This is why Riviera del Brenta remains unscathed by the crisis: it ended 2015 with a turnover of 1.88 billion euro, and a stable production trend of 19.4 million pairs produced by its 126 footwear manufacturers.
Notwithstanding the ups and downs of the current economic situation, Riviera del Brenta’s production maintains a stable trend that is in the black: after all, if you make a good product that is high quality there is always someone willing to buy it, – comments Siro Badon, President of Acrib, the Riviera del Brenta Association of Footwear Manufacturers, –This is why buyers and French fashion houses have continued to show a preference for our product: for these reasons, our predictions for the future are positive, and we hope to continue to work as we always have with the French market, supported by the professionalism and master crafts workmanship typical to our production.
Historic market for Vigonovo’s Moda di Fausto, France generates 20% of this label’s turnover, for a value of 2 million euro and 25 thousand pairs a year:
Currently France is going through a difficult economic phase, above all, in Paris, which experienced a significant fall-off in consumption after the attempt at the Bataclan, – explains Gilberto Ballin, Sales Director of the company, –That tragedy represented a turning point, insomuch that you could say there was a before and after 13 November.
Nevertheless, Gilberto Ballin trusts in the stability of the French market:
Buyers and sales points are dealing with the sell-out and leftover warehouse stock… However, they know that whoever stops moving forward is lost and that new products must always be presented in store windows in order to attract customers to the store… So, I am sure there will definitely be French buyers at the next the MICAM.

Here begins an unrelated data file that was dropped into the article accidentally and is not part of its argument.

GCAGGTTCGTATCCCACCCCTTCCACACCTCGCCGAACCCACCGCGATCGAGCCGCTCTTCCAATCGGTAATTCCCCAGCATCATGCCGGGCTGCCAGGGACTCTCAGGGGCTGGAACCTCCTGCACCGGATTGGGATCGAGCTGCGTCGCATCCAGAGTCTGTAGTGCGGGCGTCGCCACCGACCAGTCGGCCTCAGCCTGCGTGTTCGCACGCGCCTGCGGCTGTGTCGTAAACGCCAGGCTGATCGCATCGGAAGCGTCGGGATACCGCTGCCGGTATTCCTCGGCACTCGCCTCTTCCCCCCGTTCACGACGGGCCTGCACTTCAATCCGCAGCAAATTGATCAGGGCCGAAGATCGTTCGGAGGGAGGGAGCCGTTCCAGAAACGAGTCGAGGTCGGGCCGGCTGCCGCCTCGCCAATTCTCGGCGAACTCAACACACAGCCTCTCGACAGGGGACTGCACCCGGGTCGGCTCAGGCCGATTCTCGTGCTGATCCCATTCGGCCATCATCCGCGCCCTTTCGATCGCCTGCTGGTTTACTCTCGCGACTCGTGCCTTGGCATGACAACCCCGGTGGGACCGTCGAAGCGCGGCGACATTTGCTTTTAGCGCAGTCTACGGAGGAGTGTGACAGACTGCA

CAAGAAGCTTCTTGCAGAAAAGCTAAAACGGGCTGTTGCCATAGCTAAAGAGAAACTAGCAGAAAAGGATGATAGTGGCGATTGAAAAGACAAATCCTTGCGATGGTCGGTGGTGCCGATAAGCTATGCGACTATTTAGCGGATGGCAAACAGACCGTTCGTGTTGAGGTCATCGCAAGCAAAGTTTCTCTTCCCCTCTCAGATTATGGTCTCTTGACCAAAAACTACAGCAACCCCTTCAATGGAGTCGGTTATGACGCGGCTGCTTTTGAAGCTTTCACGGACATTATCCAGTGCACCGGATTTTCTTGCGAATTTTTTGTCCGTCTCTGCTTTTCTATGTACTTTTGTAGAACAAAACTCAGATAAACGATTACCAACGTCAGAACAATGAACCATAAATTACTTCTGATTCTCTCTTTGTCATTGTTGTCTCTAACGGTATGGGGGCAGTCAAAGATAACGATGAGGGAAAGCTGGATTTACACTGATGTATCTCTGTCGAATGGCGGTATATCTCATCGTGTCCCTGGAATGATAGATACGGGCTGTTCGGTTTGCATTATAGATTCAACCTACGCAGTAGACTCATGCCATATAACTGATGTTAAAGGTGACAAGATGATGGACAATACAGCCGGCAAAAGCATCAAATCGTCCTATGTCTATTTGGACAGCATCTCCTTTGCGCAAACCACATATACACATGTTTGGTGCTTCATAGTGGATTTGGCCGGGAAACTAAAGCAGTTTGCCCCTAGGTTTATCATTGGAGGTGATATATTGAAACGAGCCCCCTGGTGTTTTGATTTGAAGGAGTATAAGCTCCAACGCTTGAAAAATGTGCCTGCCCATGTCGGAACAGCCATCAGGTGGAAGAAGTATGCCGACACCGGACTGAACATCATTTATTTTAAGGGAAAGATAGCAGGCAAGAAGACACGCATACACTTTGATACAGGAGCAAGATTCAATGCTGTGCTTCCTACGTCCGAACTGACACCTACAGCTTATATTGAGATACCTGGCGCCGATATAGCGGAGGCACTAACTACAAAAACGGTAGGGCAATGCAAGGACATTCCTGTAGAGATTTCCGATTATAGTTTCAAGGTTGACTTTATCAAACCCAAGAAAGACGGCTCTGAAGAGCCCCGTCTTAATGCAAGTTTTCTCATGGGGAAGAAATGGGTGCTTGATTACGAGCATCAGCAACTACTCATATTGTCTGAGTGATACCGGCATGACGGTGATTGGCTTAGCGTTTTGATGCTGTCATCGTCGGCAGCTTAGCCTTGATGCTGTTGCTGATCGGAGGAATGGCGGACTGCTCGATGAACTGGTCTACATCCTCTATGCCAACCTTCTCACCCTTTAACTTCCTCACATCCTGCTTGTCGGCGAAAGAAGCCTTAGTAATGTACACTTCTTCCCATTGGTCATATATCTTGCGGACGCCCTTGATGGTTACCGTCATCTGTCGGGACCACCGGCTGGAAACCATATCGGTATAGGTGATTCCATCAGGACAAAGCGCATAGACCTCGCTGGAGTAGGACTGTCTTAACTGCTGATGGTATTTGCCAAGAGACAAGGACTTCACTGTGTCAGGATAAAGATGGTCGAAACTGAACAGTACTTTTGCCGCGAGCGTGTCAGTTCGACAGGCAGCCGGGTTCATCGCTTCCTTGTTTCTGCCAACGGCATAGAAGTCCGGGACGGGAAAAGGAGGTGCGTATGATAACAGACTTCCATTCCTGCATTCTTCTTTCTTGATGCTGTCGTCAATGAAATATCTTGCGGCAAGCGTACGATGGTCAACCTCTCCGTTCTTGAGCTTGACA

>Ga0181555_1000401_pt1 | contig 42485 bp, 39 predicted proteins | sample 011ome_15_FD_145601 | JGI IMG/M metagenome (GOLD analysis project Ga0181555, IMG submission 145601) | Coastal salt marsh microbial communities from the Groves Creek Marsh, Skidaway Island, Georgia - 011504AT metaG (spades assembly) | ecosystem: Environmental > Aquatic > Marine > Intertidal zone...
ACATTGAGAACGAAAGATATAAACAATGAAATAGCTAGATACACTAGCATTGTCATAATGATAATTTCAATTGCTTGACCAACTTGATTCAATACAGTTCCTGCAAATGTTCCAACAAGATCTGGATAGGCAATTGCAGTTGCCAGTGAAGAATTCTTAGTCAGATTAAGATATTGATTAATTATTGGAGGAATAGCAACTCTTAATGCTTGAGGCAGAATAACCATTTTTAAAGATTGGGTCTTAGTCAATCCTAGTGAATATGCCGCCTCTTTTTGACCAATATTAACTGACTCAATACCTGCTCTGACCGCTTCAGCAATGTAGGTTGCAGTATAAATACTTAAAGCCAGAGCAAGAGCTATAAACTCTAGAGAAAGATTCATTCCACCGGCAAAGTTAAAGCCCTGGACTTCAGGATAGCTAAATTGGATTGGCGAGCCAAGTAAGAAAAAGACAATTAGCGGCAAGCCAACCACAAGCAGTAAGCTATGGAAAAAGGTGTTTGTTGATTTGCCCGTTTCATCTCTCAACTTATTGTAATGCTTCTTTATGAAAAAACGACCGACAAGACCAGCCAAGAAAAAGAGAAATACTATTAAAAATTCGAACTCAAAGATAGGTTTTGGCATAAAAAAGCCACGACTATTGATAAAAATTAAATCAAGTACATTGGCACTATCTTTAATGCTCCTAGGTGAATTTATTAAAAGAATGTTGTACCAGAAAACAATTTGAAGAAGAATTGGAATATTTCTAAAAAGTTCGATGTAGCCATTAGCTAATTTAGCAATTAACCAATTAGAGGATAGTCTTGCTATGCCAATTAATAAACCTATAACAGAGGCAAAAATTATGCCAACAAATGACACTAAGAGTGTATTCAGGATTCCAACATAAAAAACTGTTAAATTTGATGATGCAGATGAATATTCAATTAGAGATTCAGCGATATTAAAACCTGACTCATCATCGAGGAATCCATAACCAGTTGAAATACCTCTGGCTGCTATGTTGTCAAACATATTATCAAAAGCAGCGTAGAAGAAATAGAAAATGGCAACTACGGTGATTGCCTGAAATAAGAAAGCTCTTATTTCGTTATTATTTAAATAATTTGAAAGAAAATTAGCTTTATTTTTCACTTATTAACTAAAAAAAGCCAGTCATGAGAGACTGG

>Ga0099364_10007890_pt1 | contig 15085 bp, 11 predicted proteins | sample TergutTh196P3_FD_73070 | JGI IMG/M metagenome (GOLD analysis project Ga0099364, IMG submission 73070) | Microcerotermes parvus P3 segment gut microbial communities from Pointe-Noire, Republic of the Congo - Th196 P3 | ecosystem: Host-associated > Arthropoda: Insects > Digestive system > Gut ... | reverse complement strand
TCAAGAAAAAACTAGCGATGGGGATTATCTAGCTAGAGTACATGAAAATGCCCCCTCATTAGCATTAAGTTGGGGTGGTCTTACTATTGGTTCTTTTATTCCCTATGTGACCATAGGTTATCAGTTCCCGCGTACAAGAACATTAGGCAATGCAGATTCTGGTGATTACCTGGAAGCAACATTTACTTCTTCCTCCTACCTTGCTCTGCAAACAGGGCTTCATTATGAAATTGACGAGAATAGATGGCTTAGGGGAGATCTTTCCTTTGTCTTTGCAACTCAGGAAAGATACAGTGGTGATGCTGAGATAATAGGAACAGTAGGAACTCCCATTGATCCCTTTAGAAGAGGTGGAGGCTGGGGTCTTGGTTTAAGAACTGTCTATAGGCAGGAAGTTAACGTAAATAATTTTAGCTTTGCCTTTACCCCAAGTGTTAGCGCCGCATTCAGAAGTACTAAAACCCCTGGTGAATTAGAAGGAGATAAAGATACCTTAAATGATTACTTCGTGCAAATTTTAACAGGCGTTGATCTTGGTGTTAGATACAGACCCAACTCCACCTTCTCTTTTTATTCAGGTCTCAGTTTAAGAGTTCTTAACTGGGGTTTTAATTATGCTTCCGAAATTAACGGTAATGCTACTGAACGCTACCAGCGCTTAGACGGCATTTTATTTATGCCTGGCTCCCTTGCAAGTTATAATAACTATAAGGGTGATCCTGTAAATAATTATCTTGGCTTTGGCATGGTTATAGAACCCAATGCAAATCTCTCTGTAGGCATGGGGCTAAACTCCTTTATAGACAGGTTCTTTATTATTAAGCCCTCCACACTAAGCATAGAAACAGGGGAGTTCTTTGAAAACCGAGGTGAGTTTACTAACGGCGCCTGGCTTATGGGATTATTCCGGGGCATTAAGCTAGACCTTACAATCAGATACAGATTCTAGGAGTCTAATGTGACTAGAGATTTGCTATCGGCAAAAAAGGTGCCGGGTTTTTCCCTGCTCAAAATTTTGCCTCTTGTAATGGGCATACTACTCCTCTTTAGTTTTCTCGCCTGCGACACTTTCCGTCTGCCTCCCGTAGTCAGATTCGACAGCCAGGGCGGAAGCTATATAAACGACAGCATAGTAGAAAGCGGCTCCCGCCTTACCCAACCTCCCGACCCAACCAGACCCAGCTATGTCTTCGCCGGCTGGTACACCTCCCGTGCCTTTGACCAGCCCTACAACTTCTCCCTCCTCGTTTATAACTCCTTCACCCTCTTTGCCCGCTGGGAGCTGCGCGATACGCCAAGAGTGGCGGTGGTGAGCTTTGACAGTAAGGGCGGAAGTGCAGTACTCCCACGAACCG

Certainly, they will have more doubts than in previous seasons that were more successful, and the level of confidence will not be the best, but the French market is still alive and well. French retail is still fairly strong: multi-brand stores are resisting and have not yet yielded to the big chains dominating the market, which instead happened in Germany. This makes our job easier: in fact, retailers interested in standing out and presenting products different from the competition, do their research and purchase Italian products. A lot of research always goes into fashion, and not in the sense of extremes, but in the classical sense, which focuses above all on quality, added value, elegance, and attention to detail: exactly what our company offers. In light of all this, we expect that theMICAM will confirm the stability of the market: certainly, we do not expect great feats from France, but we believe that we will maintain our shares.
More pessimistic is the outlook of Dyva, another Brenta brand of women’s footwear:
The French market has been taken over by inexpensive products” – comments Liviana Cacco, head of the company’s finances, – from 2010 on, the French market was subject to an economic crisis, with less willingness to invest in high-cost products. By now, Riviera del Brenta footwear has be- come too expensive: considering its quality and intrinsic value, the price range falls just under that of the main designer labels. Having to decide where to invest, French retailers prefer to buy designer labels, which offer not only a product, but also a commercial allure. Most other French retailers have instead turned to inexpensive products: maybe even Italian, but definitely not 100% Made in Italy with its relative costs, but only assembled in Italy.
This trend has affected the turnover of Dyva:
The transformation of the French market has determined a significant downtrend in the turnover generated in France, – explains Liviana Cacco, -insomuch that our sales in the area have dropped from 50% to less than 10%. In other words, we only work with two important French customers… Moreover, – concludes Liviana Cacco, -the crisis in French footwear retail is once again transforming Riviera del Brenta manufacturers into subcontractors for big designer labels, to the disadvantage of their very own brands’ production. Businesses are starting to once again produce for brands and designer labels, in order to maintain their production levels.